In contrast to the Sayles treatment, with its group of hostile aliens, Spielberg eventually took an approach that shifted the film’s tone from terror to sentiment and that made E.T. a uniquely gentle monster film about a friendly alien stranded on an unfamiliar world. This was the conceptual stroke of genius that enabled Spielberg to create one of the best-loved pictures of all time. He had been moving toward fantasy with Close Encounters (which was also remarkable for its friendly aliens) and Raiders of the Lost Ark, but E.T. was to put him in a league with Walt Disney Disney, Walt at a time when the Disney studio seemed to have lost touch with the tradition it had created.

Spielberg turned the story idea, now called “A Boy’s Life,” over to Melissa Mathison, who had written the screenplay for The Black Stallion (1979); by that time, Spielberg had shaped the idea into an encounter between children and a friendly, childlike alien stranded on Earth. Kathleen Kennedy, who became Spielberg’s coproducer on the project, suggested that Mathison write the screenplay. Meanwhile, Universal Studios, which had backed Jaws, accepted the concept.

“I really wanted this movie to be about a world, a universe of children,” Spielberg told his biographer Tony Crawley. “I wanted to become a child to make E.T. not an adult speaking to children through adults.” Given this strategy, Spielberg was fortunate to find the right cast for the picture. Ten-year-old Henry Thomas, Thomas, Henry who played Elliott, the central character, had made only one previous film, Raggedy Man (1981). For Elliott’s kid sister Gertie, Spielberg found six-year-old Drew Barrymore, Barrymore, Drew the daughter of John Drew Barrymore and actress Ildiko Jaid. Sixteen-year-old Robert MacNaughton, MacNaughton, Robert who played Elliott’s older brother, Michael, was the most experienced of the child actors, having worked for four years in live theater. Dee Wallace Wallace, Dee played Mary, Elliott’s mother, and Peter Coyote Coyote, Peter played the scientific investigator, a relatively sinister presence referred to in the credits only as “Keys.”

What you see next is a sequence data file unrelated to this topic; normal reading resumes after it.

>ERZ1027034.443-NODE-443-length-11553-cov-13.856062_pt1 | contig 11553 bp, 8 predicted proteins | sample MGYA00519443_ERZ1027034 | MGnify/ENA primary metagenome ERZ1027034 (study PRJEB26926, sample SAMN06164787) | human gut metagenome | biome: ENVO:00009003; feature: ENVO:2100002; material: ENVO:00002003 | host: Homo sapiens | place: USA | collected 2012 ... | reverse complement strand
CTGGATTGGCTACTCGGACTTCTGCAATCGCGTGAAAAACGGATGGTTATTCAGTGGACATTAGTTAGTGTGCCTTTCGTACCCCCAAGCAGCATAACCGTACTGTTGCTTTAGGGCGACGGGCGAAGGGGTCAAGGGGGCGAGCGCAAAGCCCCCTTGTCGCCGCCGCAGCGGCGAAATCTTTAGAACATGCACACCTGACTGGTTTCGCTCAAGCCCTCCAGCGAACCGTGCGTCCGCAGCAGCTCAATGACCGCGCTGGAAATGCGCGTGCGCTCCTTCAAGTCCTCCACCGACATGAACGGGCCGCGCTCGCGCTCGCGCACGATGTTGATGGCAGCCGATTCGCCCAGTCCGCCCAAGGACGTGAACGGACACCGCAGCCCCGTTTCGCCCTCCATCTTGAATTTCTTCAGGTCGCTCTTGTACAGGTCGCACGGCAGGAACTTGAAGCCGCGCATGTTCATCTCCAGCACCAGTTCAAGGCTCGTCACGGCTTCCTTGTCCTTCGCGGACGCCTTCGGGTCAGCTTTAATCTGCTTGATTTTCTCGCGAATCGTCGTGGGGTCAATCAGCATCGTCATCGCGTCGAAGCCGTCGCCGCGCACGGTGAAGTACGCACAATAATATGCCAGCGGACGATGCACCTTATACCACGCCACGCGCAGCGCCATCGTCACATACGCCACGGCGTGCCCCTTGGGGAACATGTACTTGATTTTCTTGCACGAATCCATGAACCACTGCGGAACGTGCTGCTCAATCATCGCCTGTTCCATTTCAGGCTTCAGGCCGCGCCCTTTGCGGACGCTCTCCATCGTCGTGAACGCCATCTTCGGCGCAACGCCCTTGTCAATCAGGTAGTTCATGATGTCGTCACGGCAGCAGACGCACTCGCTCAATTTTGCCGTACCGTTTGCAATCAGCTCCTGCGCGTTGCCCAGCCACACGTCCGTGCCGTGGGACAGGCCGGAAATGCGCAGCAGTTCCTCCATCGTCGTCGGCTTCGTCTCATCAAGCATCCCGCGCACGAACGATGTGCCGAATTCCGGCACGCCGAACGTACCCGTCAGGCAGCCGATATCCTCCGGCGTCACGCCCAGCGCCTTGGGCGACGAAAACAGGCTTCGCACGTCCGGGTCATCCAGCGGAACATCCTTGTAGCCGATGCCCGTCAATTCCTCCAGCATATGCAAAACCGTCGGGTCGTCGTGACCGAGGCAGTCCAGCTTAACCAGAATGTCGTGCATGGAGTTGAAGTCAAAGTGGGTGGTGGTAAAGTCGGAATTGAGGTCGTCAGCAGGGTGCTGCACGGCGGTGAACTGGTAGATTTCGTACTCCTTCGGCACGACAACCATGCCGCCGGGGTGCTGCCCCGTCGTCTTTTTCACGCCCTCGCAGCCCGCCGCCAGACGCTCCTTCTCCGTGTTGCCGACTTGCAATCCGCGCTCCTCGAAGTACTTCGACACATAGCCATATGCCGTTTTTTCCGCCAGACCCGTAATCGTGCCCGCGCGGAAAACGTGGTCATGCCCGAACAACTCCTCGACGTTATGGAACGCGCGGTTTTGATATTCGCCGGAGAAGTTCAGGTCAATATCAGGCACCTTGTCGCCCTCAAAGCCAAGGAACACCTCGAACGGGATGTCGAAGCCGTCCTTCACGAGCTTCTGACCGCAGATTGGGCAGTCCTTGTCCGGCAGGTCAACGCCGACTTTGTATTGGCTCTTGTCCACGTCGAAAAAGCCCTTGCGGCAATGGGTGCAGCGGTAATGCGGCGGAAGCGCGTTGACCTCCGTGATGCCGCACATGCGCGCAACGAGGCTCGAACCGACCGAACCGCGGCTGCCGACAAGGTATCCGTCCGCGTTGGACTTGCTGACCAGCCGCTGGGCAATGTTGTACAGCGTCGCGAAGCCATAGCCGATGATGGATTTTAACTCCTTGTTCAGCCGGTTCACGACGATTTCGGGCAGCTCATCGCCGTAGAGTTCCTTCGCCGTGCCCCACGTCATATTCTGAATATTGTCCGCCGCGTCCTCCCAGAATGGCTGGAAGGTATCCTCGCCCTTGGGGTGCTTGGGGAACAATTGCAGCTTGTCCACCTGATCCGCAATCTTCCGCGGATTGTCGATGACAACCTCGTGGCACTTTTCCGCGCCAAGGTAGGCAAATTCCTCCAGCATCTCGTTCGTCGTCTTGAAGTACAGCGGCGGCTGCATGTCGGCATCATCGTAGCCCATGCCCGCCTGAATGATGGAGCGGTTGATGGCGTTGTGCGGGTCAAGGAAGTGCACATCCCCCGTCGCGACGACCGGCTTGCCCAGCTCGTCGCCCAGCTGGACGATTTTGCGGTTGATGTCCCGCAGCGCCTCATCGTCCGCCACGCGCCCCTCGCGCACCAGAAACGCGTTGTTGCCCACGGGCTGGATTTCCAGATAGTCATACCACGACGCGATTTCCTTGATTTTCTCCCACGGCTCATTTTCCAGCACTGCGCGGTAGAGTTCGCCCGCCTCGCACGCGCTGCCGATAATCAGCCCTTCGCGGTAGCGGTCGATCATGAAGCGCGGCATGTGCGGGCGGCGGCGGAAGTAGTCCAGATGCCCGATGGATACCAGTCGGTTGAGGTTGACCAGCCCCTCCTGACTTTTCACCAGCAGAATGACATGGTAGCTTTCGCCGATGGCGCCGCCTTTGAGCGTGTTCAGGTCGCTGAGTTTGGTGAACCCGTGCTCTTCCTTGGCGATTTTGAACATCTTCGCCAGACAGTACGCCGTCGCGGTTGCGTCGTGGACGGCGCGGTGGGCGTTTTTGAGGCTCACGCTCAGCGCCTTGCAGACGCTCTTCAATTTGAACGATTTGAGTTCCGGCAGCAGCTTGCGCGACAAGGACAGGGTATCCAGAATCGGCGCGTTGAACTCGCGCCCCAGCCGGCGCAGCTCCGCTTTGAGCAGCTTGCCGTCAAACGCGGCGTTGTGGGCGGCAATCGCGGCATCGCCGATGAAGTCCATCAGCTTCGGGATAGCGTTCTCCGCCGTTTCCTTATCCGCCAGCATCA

Spielberg got composer John Williams, Williams, John with whom he had worked on both Jaws and Close Encounters, to provide the music, and Williams’s score for the film won both an Oscar and a Grammy Award. Academy Awards;Best Score Perhaps the most important artist in this creative collaboration was the Italian sculptor Carlo Rambaldi, Rambaldi, Carlo who had earlier worked with Spielberg on Close Encounters. Rambaldi had also created the gigantic ape for director John Guillermin’s 1976 remake of King Kong, and he helped to give Spielberg’s new picture its most distinctive touch. The appearance of the extraterrestrial was kept secret until the film’s release, and no pictures of the creature were included in the press kits that were sent out to publicize the film.